On January 21, 1976, two of what many aviation enthusiasts consider the most beautiful man-made object ever to fly—took off simultaneously from Heathrow Airport near London and Orly Airport near Paris with their first paying passengers. Those two airplanes, called Concorde, would fly faster than the speed of sound from London to Bahrain and from Paris to Rio de Janeiro, elegant harbingers of a brave new era in commercial air travel.
One of the three Concordes on public view in the United States stands regally in the hangar of Steven F. Udvar-Hazy Center of the Smithsonian’s National Air and Space Museum in Chantilly, Virginia, the red, white, and blue colors of Air France emblazoned on its vertical stabilizer. (The other two are at the Intrepid Museum in New York City and the Museum of Flight in Seattle.)
The performance of Concorde—airline pilot and author Patrick Smith tells me that one does not put a “the” in front of the plane’s name—was spectacular. Able to cruise at a near-stratospheric altitude of 60,000 feet at 1350 miles per hour, the plane cut travel times on its routes in half. But speed and altitude were not the only factors that made Concorde so remarkable. The plane was a beauty.
Since back when flight was only a dream, there has been an aesthetic element in imagined flying machines. It’s easy to imagine Daedalus fixing feathers onto the arms of his doomed son Icarus in a visually appealing, bird-like pattern. Leonardo da Vinci envisioned the symmetrical shape of a bat wing in his drawings of possible airplanes. Some of this aesthetic is still carried over (ironically perhaps) in military fighter jets, but in commercial aviation, where profit demands more and more passengers, aircraft designers have swapped beauty for capacity.
The workhorse 747, for instance, looks like a plane sculpted by Botero. At a time when airliners are called buses, Concorde, designed by Bill Strang and Lucien Servanty, was the dream of Daedalus come true. It seemed to embody the miracle of flight, long after that miracle was taken for granted. In my book on elegant industrial designs, the graceful creature occupies a two-page spread.
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Concorde was one competitor in a three-team international race. In the U.S., Boeing won a design face-off with Lockheed for a supersonic airliner, but, according to Bob van der Linden, curator of air transportation and special purpose aircraft at the Air and Space Museum, Wall Street never invested in the U.S. version, and Congress turned down the funding necessary to build the plane for a combination of budget and environmental reasons.
Russia also entered the foray and produced the TU-144, a plane that looked somewhat similar to Concorde, and beat the Anglo-French plane into the air by a few months in December of 1968. The ill-fated Russian SST crashed during a demonstration flight at the Paris Air Show in 1973, and never flew again.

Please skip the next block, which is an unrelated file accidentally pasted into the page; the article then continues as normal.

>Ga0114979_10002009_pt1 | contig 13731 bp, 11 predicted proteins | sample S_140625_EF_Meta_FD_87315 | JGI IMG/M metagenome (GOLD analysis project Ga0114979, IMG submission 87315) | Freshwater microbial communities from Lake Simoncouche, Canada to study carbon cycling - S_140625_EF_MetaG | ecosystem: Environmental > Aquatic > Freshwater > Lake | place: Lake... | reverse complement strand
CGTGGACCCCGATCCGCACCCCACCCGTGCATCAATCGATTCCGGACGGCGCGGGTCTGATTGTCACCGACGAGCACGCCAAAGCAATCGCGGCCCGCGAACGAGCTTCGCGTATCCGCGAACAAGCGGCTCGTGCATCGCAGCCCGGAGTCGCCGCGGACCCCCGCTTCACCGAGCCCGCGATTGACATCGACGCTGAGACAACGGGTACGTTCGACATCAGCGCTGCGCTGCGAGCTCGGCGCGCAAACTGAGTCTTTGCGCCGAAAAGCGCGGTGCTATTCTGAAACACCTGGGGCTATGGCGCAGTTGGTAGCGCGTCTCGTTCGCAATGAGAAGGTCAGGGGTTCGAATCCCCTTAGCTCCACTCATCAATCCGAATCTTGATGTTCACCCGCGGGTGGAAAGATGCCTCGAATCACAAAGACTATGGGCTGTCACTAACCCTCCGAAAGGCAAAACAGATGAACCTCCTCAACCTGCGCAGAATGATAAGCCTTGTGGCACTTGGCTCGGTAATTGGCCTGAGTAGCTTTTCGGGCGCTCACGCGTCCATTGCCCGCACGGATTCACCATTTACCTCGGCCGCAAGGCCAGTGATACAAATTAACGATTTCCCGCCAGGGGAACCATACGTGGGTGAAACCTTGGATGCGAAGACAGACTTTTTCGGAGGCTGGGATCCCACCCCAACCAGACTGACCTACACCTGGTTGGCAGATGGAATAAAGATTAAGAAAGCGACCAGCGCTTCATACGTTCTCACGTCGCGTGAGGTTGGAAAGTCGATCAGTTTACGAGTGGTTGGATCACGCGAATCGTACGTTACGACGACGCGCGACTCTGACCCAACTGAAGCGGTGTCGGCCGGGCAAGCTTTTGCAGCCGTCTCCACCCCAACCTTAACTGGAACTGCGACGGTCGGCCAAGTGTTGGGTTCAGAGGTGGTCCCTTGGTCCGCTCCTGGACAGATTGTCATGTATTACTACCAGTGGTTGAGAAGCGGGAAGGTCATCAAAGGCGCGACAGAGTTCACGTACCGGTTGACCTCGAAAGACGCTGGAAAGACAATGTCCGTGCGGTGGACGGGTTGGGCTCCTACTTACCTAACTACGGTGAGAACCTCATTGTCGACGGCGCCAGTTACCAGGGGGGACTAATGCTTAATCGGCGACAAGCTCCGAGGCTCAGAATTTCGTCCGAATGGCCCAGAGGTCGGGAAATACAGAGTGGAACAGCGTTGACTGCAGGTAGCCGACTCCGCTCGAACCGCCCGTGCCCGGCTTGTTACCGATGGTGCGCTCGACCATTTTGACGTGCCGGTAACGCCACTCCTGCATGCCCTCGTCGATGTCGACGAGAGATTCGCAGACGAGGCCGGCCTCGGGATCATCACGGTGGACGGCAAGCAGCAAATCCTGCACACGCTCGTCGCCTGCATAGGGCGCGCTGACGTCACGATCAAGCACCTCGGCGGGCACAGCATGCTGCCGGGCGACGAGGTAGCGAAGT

Concorde began test flights early in 1969 and—with pilots and crews specially trained and engineering honed—began carrying paying passengers in 1976. (And pay they did, with a first class ticket costing around $12,000.)
Smith, author of the blog “Ask the Pilot” and of the book Cockpit Confidential, told me that the sleek supersonic transport (SST) was “a difficult plane to engineer, and just as difficult to fly.” But, he continued, Concorde was an engineering triumph, a formidably complex machine “all done with slide rules.” Despite the cost of tickets, the plane was not luxurious inside, seating only about 144, with a single aisle in constant use by the aircrew needing to serve meals in half the usual time. A story, possibly apocryphal, tells of a passenger who was asked by the captain on debarkation how she liked Concorde: “It’s so ordinary,” she complained. An SST engineer, hearing this, responded: “That was the hardest part.”
Between 14 and 16 of the French and British Concordes made an average of two flights a day for several years. Smith says the plane’s stellar safety record was “more the work of probability than engineering. It’s possible that with a significantly larger number of Concordes on the roster of the world’s carriers, there would have been an altogether different safety record.”
That safety record came to a terrible end on July 25, 2000. On takeoff from Paris, a flaming tail of fire followed Flight 4590 into the air, and seconds later the Air France Concorde crashed, killing all aboard, 109 passengers and crew members and four people on the ground. Initial reports blamed a piece of metal that had fallen off a Continental DC-10 taking off just ahead of Concorde and caused pieces of a blown tire to pierce the fuel tank.
Later investigations told a more complicated story, one that involved a cascade of human errors. The plane was over its recommended takeoff weight, and a last minute addition of baggage shifted the center of gravity farther back than normal, both of which changed the takeoff characteristics.